More questions than answers remain for Bluffton-area parents concerned about changes that could bring ninth-graders to Bluffton High School next year.
About 250 parents and teachers assembled at Bluffton High for a community meeting Tuesday, where they heard from district officials -- that nothing has been decided yet. Ninth-graders could move from H.E. McCracken Middle School to Bluffton High next year -- but they could not. Mobile classrooms could be added to Bluffton High next year -- or they could not. In the long-term, a new high school could be built, but that might not be the solution either.
A community committee of representatives from all Bluffton-area schools has been charged with finding the solutions to the problems of over-capacity schools.
District officials have said that the two Bluffton middle schools -- the sixth- and seventh-grade Bluffton Middle and the eighth- and ninth-grade McCracken Middle -- are too crowded to maintain their current grade structures next fall. There's also no space to put mobile classrooms at those schools.
The schools have that grade structure, which is different from all other middle schools in the district, to relieve crowding at Bluffton High. But when it was approved by the Board of Education in 2011, the structure was only supposed to be a two-year solution.
To accomodate the influx of students should ninth-graders be moved to Bluffton High, mobile classrooms would have to be added. But those classrooms may or may not be used specifically for ninth-grade classes.Bluffton High principal Mark Dievendorf will work with staff to decide which classes or which grades could be housed there.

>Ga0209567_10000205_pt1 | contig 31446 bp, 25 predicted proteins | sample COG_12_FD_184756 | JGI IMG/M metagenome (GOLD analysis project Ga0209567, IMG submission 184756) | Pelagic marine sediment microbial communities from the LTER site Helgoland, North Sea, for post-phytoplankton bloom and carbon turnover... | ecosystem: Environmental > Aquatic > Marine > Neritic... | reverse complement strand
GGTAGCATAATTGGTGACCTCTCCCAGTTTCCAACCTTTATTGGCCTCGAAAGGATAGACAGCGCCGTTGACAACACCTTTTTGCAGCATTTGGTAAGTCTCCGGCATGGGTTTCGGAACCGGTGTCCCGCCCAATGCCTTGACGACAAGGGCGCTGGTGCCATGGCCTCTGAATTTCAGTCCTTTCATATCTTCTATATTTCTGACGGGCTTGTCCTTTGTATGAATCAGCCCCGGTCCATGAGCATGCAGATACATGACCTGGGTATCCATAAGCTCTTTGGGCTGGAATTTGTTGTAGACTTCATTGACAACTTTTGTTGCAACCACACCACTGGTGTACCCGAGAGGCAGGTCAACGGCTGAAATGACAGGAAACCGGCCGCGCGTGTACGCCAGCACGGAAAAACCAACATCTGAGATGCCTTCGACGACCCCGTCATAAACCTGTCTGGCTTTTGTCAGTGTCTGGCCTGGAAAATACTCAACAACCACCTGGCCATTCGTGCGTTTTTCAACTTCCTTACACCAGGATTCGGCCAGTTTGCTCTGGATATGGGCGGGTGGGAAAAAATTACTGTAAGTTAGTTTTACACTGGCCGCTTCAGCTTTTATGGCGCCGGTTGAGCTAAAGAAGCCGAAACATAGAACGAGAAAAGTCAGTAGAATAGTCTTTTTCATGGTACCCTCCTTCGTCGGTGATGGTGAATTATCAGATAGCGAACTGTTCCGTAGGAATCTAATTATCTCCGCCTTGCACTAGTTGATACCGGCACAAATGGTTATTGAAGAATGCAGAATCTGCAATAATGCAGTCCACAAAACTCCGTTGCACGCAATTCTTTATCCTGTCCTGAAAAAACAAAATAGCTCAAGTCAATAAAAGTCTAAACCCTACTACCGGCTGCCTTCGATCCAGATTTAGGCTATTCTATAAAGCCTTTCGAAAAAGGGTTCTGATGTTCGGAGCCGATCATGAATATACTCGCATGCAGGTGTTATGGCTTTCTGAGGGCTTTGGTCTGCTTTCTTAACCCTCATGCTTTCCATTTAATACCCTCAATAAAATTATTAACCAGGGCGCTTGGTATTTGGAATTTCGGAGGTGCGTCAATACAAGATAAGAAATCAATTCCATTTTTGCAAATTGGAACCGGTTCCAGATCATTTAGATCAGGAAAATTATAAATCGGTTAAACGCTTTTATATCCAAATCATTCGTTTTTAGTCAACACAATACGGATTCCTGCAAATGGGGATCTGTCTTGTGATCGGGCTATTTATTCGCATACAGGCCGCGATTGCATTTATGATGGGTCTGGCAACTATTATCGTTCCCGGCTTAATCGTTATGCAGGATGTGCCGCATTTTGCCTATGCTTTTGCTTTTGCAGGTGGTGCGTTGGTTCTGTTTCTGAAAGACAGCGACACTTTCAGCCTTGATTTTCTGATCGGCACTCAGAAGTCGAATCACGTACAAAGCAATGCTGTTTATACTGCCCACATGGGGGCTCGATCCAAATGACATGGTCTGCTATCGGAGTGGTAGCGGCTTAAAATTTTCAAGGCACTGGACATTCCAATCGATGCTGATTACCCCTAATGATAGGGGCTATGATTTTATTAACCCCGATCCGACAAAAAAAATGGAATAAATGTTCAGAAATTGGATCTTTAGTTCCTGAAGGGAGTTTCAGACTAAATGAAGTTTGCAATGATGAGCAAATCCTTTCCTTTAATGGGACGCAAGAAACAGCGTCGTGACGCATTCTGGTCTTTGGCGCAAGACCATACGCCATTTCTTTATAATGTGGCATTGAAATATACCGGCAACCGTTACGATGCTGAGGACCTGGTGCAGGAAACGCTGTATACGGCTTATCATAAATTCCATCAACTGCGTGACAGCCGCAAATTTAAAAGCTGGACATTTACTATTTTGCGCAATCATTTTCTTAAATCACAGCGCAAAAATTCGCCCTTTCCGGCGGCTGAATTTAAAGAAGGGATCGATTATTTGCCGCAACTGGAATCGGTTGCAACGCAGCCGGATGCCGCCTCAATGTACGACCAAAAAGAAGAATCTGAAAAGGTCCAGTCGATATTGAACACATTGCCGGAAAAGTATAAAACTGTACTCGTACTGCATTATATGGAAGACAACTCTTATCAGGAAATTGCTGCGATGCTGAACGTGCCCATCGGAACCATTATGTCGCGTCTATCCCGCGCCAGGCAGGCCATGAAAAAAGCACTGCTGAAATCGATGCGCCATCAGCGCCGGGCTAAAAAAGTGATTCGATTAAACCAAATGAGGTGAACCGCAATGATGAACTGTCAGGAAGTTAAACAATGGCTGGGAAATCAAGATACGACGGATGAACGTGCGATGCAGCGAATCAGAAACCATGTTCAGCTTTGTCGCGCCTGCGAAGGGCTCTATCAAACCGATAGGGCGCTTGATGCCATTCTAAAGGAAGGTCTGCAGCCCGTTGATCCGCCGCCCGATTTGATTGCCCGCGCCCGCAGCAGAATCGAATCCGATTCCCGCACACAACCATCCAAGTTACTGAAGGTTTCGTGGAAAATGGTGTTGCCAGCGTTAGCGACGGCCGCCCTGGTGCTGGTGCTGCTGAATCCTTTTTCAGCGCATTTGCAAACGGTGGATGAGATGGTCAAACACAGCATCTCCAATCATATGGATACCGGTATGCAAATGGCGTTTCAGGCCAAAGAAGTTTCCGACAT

There's no consensus from the parents who spoke at Tuesday's meeting, either. Some said there's nothing wrong with mobile classrooms, while others suggested adding another wing to Bluffton High. A few suggested changing schedules from block scheduling -- in which students take classes on alternating days -- or to allow for students' early dismissal in order to relieve crowding at Bluffton High.
One said she didn't want to see the community eventually split into two high schools.
"Becuase of our growth, we have done great things, not just in sports but in academics," said Vicki Neitzel , who has children in three Bluffton schools. "What are you doing to keep us together?"
But another said she didn't see anything wrong with two high schools.
"I've lived in many cities that have numerous high schools, and they compete back and forth, and that's OK," said Julia Gwynn, who has students at M.C. Riley Elementary and McCracken Middle. "Why would we not build another high school?"
Another parent, Emily Beirman, the co-chairwoman of the School Improvement Council at Okatie Elementary, suggested sixth-graders be moved to elementary schools next year, and that the middle schools house seventh- through ninth-graders.
Rosswurm said Beirman's suggestion, along with the feedback from all who spoke, would be considered by the community committee when it begins meeting in early January.
The committee is expected to recommend a short-term solution in early March and long-term plans in early May.